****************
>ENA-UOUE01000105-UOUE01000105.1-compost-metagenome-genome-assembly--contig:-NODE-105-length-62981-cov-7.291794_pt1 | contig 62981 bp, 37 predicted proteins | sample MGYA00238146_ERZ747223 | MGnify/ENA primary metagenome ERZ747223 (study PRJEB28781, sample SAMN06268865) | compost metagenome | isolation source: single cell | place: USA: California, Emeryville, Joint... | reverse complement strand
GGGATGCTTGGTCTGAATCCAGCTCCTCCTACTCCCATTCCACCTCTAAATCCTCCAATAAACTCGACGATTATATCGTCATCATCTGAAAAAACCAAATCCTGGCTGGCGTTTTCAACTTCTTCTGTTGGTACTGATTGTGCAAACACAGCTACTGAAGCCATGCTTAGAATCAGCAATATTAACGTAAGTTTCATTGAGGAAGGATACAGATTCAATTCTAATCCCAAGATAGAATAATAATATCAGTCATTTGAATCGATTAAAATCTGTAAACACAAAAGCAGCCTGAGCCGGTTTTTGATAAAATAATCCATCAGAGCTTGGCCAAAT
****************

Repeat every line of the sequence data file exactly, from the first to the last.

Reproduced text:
>ENA-UOUE01000105-UOUE01000105.1-compost-metagenome-genome-assembly--contig:-NODE-105-length-62981-cov-7.291794_pt1 | contig 62981 bp, 37 predicted proteins | sample MGYA00238146_ERZ747223 | MGnify/ENA primary metagenome ERZ747223 (study PRJEB28781, sample SAMN06268865) | compost metagenome | isolation source: single cell | place: USA: California, Emeryville, Joint... | reverse complement strand
GGGATGCTTGGTCTGAATCCAGCTCCTCCTACTCCCATTCCACCTCTAAATCCTCCAATAAACTCGACGATTATATCGTCATCATCTGAAAAAACCAAATCCTGGCTGGCGTTTTCAACTTCTTCTGTTGGTACTGATTGTGCAAACACAGCTACTGAAGCCATGCTTAGAATCAGCAATATTAACGTAAGTTTCATTGAGGAAGGATACAGATTCAATTCTAATCCCAAGATAGAATAATAATATCAGTCATTTGAATCGATTAAAATCTGTAAACACAAAAGCAGCCTGAGCCGGTTTTTGATAAAATAATCCATCAGAGCTTGGCCAAAT